HTH,

Dave

Old bass players never die, they just buy lighter rigs.

- Tom Capasso, 11/9/2006

 

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It's a difficult one. I'm not going to be stuck with using someone else's crappy amp just because we have to share the backline and I'm scared of them damaging my rig. However, how many bass player out there can I trust with handling a rig that puts out 1800W into a pair of 2x10" cabs?

 

Most bassists have neither the understanding nor the technique to handle that kind of headroom, having been brought up on desperately underpowered rigs (I swear this problem is worse in the UK due to the gear being significantly more expensive and people's cars and houses being too small to cope with the budget high volume option - BIG cabs).

 

When letting other players use my rig, I tend to turn the volume on the power amp down (the sensitivity is low enough that when the preamp's input LEDs are hitting 0dB both the preamp and power amp (master) volume controls have to be pretty much maxed out for the amp to clip) as well we switching the high pass filters to 50Hz, reducing the chance of over-excursing or over-powering the speakers.

 

Maybe I need to draw up a legally binding document for would-be borrowers to sign? Or take a deposit - enough for one blown speaker (£50) or for a blown power amp (£1000)? But then again, too many musicians are broke for that to be successful - if they ain't got it, you won't get it!

 

Alex

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C. Alexander Claber: Maybe I need to draw up a legally binding document for would-be borrowers to sign? Or take a deposit - enough for one blown speaker (£50) or for a blown power amp (£1000)? But then again, too many musicians are broke for that to be successful - if they ain't got it, you won't get it!
Which is why when I was to shoot or edit video for a band I took CASH UP FRONT for the estimated shoot time (or edit time), plus expenses. And nobody saw or touched even a Dub, let alone the Masters, until the account was brought up to date for any remainder. Almost the aame with the audio studio: BLOCK TIME, advance cash, non-refundable if cancelled.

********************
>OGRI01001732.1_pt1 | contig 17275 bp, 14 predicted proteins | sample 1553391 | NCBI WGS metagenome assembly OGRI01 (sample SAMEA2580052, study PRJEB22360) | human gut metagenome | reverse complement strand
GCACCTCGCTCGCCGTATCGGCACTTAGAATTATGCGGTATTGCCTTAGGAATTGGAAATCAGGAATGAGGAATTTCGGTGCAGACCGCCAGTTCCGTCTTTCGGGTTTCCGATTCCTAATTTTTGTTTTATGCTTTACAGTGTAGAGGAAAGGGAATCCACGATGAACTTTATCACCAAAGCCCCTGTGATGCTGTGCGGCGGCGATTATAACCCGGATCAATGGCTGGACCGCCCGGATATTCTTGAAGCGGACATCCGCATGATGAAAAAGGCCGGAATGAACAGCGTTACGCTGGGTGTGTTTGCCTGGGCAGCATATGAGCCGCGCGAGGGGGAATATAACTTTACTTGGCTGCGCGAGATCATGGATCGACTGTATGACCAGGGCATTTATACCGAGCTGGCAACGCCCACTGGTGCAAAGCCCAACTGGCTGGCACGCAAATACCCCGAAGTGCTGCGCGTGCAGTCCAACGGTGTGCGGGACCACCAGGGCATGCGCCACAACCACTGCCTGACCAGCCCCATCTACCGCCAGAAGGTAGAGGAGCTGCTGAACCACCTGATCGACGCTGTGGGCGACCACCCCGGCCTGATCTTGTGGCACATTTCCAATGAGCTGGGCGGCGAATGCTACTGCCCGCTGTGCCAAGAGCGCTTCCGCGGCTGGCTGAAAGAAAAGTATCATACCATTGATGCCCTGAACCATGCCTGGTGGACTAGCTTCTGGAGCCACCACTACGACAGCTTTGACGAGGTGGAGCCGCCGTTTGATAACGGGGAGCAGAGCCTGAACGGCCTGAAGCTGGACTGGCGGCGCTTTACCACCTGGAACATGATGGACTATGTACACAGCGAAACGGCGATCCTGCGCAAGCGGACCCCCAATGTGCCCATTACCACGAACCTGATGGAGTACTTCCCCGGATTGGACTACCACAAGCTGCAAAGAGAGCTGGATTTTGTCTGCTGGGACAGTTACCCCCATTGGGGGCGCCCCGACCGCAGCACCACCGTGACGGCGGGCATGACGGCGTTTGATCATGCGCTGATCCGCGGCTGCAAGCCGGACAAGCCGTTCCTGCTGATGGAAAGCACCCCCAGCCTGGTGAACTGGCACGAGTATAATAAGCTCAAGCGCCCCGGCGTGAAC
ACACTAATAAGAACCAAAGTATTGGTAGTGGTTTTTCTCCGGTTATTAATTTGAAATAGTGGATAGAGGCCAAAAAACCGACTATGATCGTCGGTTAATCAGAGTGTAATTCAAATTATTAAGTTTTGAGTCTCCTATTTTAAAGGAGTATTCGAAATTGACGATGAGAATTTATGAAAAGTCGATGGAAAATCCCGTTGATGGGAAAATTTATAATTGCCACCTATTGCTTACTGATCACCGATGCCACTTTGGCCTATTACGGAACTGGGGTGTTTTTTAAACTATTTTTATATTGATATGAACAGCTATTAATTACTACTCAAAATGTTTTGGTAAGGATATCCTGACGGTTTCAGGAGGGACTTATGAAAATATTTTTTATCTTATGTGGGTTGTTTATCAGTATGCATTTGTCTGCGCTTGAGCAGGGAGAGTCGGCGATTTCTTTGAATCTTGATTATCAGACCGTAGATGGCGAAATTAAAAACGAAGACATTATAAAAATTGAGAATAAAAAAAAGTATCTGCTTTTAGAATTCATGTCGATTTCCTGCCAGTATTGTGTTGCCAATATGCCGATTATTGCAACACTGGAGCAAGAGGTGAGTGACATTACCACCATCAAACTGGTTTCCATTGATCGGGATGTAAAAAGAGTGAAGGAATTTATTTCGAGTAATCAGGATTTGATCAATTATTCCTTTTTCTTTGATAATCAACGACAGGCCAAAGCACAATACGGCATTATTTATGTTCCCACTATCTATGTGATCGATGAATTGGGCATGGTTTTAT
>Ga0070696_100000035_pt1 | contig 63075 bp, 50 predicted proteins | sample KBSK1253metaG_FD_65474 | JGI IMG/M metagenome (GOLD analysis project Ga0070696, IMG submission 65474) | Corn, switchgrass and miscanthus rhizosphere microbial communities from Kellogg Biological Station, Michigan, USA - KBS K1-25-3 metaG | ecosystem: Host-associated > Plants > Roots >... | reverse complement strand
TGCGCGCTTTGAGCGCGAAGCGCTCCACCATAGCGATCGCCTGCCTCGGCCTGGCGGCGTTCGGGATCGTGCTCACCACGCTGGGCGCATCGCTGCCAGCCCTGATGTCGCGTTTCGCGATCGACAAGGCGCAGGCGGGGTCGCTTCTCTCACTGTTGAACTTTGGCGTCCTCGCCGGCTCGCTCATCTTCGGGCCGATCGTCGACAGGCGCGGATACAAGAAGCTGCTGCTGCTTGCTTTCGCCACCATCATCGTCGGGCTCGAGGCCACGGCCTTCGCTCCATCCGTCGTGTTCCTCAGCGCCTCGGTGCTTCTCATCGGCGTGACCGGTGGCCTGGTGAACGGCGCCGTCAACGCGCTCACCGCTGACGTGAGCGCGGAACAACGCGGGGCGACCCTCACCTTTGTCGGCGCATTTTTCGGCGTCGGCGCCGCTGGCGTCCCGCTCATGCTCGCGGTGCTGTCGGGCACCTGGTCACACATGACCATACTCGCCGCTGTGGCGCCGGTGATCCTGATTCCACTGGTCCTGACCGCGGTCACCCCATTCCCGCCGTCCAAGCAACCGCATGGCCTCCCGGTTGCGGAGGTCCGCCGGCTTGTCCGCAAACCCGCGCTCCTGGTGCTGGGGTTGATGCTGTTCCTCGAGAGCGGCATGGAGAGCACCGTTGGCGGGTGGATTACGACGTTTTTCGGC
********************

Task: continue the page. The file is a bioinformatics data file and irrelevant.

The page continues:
.
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Honestly though, if the person gives their word that they will replace anything that goes out and you are there to oversee them, isn't it then a question of good will and generousity? I hate the thought that the world has progressed to the point where we ask somebody to sign a disclaimer to borrow a light. I think that's a bit over the top. But at the same time I certainly wouldn't let some scrod with a thrash metal addiction play my rig. Ahh, the ponderings of the spirit. :D

"He is to music what Stevie Wonder is to photography." getz76

 

I have nothing nice to say so . . .

 

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Originally posted by Subsonicbass:

They can use it.

But they can't touch it.

I supervise.

I sound check them and set the gain and volume.

If they don't like it.

Tough luck/

If it's truly a charity, and you would feel guilty otherwise, this is the only way to go.

And be might strict about it.

That or find some other sucker's rig you can all borrow. Still treat it with respect.

If you think my playing is bad, you should hear me sing!
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About 6 months ago I got myself a Workingmans 15 and no less then a week after I got it a friend asked me if his band could borrow it for a rehearsal. I said I would let them use it but I would be there so that was OK. I got everything set up, told the guy not to mess with it too much. I leave for 15 minutes to get some lunch, come back, the idiot has figured out how to turn off the limiter circuit, and they have the gain knob up almost full, and the clipping light is going crazy. I changed everyhing back, yelled at the guy, and when they were done they had the nerve to ask if they could hold on to it for a few days until he got his own rig. Right.

 

So thats my first and last experience loaning people equipment.

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I usually let people borrow my stuff as long as they seem pretty cool... in other words, as long as I don't get the impression they're gonna wreck it.

 

Then I give them "The Speech":

"If anything happens to this rig while you are using it, my bandmates and I will personally see to it that we are compensated for any damages you may have caused.... in whatever manner we deem fit."

 

I find this is clear (and yet vague) enough to ensure responsible use of my gear.

 

Most people are respectful and ask questions before simply changing things around on their own. I also help out by dialing in a sound for them and showing them what knobs are OK to move. I have never had a problem.

 

[knocks wood]

\m/

Erik

"To fight and conquer in all your battles is not supreme excellence; supreme excellence consists of breaking the enemy's resistance without fighting."

--Sun Tzu

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I've been on both sides of this. I've borrowed some tasty equipment. If anything ever happened, I'd do whatever it took to replace it, because that's what's right. My cousin loans me a full PA, with mics and cables. Last gig, I somehow put one of my bandmates' short mic cable in cousin's bag. I spoke to him a few weeks later and he told me. Next weekend he had a brand new 20ft cable added to his stuff (he kept the short and will use it in his studio, and my band mate has a longer cable now). That's a full PA for a gig and it cost me around $40. I figure I'm ahead...